1998 - 1999 CS Annual Report                                                                  Faculty
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Juris Hartmanis

Walter R. Read Professor of Engineering
Turing Award Winner

PhD Cal Tech, 1955

The strategic goal of my research is to contribute to the development of a comprehensive theory of computational
complexity. Computational complexity, the study of the quantitative laws that govern computation, is an  essential part of the science base needed to guide, harness, and
exploit the explosively growing computer technology. 

My current research interests are focused on two related areas: understanding the computational complexity of chaotic systems and the study of the computational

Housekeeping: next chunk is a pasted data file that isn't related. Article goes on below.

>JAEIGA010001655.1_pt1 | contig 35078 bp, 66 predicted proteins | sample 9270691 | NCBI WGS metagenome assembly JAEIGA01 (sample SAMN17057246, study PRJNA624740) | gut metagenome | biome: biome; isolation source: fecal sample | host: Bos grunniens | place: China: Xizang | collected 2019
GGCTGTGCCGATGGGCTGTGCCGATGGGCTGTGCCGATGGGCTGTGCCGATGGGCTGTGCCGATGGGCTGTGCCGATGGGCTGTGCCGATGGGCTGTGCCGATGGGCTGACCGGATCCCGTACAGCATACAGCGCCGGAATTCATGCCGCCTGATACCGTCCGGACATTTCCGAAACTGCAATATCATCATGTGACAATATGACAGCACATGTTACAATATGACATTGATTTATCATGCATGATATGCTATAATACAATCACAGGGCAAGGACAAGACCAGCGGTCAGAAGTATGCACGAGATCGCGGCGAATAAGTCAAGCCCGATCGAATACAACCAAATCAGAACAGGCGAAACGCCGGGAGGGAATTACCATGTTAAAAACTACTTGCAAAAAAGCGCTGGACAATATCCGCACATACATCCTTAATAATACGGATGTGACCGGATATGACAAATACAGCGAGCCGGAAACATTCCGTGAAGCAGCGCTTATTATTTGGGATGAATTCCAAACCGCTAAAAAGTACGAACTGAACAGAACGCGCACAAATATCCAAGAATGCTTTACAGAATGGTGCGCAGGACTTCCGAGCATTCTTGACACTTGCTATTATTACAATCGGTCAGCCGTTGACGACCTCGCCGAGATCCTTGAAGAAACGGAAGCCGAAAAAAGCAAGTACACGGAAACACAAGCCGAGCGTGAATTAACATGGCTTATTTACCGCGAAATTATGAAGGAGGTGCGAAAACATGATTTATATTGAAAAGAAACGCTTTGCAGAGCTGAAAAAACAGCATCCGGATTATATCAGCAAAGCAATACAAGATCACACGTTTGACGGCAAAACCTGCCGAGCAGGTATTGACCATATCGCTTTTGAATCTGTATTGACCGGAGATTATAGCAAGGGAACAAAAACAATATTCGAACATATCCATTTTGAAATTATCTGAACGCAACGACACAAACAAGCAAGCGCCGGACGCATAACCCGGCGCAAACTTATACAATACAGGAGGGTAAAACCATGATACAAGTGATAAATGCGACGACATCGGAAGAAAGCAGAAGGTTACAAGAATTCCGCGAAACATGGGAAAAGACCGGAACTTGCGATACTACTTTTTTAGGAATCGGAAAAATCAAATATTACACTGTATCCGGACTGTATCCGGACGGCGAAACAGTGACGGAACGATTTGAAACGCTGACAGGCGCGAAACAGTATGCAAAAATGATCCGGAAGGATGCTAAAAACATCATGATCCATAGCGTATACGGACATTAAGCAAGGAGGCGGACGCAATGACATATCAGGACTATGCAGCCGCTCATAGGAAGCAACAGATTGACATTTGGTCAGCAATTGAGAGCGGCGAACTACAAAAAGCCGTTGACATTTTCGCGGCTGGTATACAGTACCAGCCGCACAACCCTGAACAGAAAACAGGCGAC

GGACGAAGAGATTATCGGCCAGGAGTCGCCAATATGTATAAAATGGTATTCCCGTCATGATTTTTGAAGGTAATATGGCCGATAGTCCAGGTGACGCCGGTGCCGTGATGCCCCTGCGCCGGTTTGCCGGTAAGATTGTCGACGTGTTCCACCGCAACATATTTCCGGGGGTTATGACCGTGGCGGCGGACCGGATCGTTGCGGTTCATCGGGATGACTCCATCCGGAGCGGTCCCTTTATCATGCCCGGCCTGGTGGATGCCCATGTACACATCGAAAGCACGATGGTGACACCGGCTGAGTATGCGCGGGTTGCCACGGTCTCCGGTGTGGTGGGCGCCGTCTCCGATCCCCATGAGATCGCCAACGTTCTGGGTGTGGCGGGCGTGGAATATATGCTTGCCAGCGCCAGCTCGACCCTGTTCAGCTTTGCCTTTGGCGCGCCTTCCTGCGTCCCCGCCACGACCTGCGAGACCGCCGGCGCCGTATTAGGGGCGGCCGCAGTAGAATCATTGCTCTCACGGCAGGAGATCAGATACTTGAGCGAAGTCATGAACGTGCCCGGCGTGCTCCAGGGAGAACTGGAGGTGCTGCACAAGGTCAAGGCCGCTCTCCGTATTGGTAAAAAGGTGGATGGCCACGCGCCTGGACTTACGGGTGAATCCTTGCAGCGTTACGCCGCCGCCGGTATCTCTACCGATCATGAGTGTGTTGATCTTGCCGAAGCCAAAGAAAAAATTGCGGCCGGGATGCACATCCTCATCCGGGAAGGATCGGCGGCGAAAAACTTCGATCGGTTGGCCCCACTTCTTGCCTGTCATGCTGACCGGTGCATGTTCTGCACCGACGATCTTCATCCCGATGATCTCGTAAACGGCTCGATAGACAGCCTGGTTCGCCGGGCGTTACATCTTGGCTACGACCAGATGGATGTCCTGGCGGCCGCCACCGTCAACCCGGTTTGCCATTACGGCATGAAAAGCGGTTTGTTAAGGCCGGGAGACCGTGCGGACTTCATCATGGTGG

complexity of scientific theories.

Professional Activities

  • National Academy of Engineering

  • Foreign Member: Latvian Academy of Sciences

  • Fellow: American Academy of Arts and Sciences; New York State Academy of Sciences; AAAS

  • Turing Award Committee

  • Goedel Prize Committee; Waterman Award Committee 
  • Editor: Springer-Verlag Lecture Notes in Computer Science; Journal of Computer and Systems Sciences; Fundamenta Informaticae  
  • Advisory Board: EATCS Monographs in Theoretical Computer Science, Springer-Verlag 
  • Member: DIMACS External Advisory Committee 
  • Honorary Doctor of Humane Letters, Univ. of Missouri at Kansas City, May 1999. 

University Activities 
  • Local Natural Sciences Research Advisory Council 
  • Engineering College Nominating Committee 
  • NSF knowledge and distributed intelligence initiative. Networking Resources for Collaborative Research in South West, Atlanta, GA, July 1998. 
  • Observations about the nature and state of computer science. Univ. of Missouri at Kansas City, May 1999.